Not your father's Oldsmobile: Gay collectors fawn over fabulous, gas-guzzling, 70s classics

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I'm not surprised.

Those long, lean, pimpin' machines of yore, those boats of the '70s have been derided long enough by those of us who remember when Disco played on the AM stations. Left unloved too long, their original owners long passed away, these gas-guzzling relics have finally found a new, and adoring audience:

Gay car collectors.

In this piece in the Los Angeles Times, a writer by the unlikely name of Cocoa Efficient relates to us why gay collectors have flocked to the luxury land-cruisers popular in the 70s: They're fabulous. As spacious as an SUV, and even less fuel-efficient (hard to imagine, but true), these cars made use of colors and fabrics in a way that today's car designers could not imagine. Blue velour seats? Audacious.

Just feast your eyes on the photo above of a 1976 Chrysler New Yorker Brougham. Built for comfort and power with not a thought toward fuel conservation. Our modern-day equivalents, say Hummers or an Escalade, can't compare in the truly pimpin' style department. I'd cruise this baby to Vegas any day.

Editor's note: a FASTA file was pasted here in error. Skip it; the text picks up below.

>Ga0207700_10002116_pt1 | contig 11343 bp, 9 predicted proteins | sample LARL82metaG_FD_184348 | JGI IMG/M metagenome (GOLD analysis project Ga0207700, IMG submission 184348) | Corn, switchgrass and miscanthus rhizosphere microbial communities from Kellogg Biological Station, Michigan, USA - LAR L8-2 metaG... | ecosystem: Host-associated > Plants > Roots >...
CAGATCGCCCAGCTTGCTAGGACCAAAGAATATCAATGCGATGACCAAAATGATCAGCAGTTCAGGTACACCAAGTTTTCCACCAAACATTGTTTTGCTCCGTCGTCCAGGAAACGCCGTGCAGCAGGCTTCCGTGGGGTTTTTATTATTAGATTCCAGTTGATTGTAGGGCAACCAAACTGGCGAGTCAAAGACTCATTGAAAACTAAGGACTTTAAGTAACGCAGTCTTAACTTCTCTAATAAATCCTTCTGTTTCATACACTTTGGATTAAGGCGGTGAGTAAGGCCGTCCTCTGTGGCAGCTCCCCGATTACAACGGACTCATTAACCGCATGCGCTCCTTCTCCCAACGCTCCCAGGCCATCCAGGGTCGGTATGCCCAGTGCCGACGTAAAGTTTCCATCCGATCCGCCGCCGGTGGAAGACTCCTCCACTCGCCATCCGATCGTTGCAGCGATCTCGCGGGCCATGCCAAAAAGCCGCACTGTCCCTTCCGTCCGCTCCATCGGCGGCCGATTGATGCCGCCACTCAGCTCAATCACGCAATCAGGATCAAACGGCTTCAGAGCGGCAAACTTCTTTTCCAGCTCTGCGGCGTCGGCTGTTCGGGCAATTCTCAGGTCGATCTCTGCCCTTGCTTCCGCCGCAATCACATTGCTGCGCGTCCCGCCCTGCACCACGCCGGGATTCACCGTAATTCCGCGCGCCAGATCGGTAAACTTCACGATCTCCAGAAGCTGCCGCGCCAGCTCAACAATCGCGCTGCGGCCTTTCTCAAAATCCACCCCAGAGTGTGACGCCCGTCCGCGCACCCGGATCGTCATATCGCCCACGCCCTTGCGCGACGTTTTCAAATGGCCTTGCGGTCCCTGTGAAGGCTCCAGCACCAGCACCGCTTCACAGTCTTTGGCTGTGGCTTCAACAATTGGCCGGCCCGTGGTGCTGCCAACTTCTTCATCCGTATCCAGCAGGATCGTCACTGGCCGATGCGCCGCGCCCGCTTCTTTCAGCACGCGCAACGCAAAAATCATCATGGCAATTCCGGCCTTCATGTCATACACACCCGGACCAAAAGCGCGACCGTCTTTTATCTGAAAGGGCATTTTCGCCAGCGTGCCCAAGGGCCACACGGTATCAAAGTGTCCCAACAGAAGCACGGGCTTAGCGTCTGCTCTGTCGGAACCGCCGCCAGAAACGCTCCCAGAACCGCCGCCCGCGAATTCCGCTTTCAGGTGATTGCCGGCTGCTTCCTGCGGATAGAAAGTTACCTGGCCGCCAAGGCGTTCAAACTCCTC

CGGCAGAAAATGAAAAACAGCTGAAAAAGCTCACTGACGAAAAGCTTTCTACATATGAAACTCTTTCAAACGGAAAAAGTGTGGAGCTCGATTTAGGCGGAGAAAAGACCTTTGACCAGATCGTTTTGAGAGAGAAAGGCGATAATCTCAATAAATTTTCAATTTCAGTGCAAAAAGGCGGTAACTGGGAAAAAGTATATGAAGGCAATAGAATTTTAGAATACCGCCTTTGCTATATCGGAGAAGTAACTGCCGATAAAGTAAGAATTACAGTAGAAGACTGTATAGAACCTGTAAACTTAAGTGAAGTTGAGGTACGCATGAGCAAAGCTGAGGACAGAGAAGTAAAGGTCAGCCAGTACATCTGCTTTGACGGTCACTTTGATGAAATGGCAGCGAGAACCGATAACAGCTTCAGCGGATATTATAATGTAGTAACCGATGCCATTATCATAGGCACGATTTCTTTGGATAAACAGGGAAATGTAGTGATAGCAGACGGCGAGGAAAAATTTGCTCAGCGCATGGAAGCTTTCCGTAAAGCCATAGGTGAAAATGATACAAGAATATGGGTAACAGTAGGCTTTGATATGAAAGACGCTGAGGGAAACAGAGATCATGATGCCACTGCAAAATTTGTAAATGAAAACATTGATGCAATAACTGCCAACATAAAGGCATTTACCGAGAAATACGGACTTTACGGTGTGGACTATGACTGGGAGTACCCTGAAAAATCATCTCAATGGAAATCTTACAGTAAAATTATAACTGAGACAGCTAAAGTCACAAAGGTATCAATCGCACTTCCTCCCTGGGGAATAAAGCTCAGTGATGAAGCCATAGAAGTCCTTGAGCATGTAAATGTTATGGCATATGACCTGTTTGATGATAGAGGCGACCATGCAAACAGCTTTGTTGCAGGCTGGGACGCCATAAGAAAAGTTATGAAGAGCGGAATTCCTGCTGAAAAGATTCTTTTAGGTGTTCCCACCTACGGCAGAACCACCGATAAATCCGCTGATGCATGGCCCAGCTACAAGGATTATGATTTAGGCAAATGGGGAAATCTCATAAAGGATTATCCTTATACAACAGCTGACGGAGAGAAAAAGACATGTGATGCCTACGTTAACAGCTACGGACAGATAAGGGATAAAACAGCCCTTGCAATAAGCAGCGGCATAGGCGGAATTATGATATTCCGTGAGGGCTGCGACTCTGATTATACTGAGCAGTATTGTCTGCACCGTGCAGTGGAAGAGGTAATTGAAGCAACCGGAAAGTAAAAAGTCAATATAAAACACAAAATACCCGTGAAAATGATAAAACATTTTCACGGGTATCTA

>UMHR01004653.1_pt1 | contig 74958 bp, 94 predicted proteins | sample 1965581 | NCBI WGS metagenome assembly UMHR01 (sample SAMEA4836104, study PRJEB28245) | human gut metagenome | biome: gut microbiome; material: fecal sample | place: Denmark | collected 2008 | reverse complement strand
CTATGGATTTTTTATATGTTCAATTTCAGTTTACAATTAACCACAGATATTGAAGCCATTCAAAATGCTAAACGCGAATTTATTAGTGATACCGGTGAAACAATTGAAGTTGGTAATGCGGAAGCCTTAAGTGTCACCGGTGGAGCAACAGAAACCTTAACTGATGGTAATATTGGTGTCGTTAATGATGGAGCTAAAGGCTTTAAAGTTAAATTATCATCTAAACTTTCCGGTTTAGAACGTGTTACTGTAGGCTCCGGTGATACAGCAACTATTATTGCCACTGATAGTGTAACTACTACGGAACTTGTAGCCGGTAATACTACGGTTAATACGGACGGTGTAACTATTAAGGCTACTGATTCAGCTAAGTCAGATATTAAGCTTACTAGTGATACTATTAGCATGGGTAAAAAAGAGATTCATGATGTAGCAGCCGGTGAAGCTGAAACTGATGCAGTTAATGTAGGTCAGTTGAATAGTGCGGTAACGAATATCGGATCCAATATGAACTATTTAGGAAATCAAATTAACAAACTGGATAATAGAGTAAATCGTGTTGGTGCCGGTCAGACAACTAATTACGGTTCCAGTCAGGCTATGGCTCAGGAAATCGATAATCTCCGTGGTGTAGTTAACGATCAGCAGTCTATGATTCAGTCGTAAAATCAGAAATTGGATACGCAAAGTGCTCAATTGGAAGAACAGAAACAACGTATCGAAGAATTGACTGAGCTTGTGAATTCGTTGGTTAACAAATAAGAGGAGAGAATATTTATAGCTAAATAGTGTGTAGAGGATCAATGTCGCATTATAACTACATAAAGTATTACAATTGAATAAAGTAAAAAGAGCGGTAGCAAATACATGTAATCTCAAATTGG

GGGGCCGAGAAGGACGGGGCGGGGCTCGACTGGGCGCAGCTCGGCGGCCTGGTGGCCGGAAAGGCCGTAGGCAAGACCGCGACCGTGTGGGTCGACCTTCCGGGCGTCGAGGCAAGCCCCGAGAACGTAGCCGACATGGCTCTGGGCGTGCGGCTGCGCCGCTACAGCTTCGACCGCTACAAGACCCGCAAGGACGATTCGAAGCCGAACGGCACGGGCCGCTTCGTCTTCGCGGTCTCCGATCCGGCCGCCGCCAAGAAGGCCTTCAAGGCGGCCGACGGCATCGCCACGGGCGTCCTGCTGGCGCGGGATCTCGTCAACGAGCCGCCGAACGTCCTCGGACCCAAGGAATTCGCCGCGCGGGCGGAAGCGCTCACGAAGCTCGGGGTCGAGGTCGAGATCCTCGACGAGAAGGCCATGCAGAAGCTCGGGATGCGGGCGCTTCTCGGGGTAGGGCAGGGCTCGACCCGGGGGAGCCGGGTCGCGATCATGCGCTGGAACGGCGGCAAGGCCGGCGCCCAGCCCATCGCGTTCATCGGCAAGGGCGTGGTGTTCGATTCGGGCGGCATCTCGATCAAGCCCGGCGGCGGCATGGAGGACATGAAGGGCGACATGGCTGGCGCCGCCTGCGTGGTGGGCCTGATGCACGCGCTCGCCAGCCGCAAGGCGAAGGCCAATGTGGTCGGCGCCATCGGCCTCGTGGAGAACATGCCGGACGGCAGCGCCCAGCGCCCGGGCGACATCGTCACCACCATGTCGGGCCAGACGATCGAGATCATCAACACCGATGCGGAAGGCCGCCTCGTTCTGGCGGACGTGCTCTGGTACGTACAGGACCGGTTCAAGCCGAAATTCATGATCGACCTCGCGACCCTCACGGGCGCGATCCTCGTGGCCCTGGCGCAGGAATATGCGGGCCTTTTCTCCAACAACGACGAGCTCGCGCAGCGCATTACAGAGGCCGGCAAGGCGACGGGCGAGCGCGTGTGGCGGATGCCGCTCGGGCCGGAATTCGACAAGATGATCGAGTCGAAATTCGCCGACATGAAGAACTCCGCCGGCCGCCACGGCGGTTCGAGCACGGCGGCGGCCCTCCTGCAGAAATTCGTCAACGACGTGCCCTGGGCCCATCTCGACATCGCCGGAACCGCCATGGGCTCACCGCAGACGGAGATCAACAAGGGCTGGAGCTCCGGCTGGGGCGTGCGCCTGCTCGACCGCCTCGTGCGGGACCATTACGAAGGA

With our '70s-style inflation, it's no wonder these long-ignored cars have suddenly been noticed again. Call it fantasy fulfillment. You wouldn't commute in these cars, but could you resist a road-trip across the country? Just get six or seven friends (and they would easily fit), pool your money for the gasoline, buy appropriate road snacks and pop the Staying Alive soundtrack into the eight-track tape player. I guarantee you'd make a scene at every stop.
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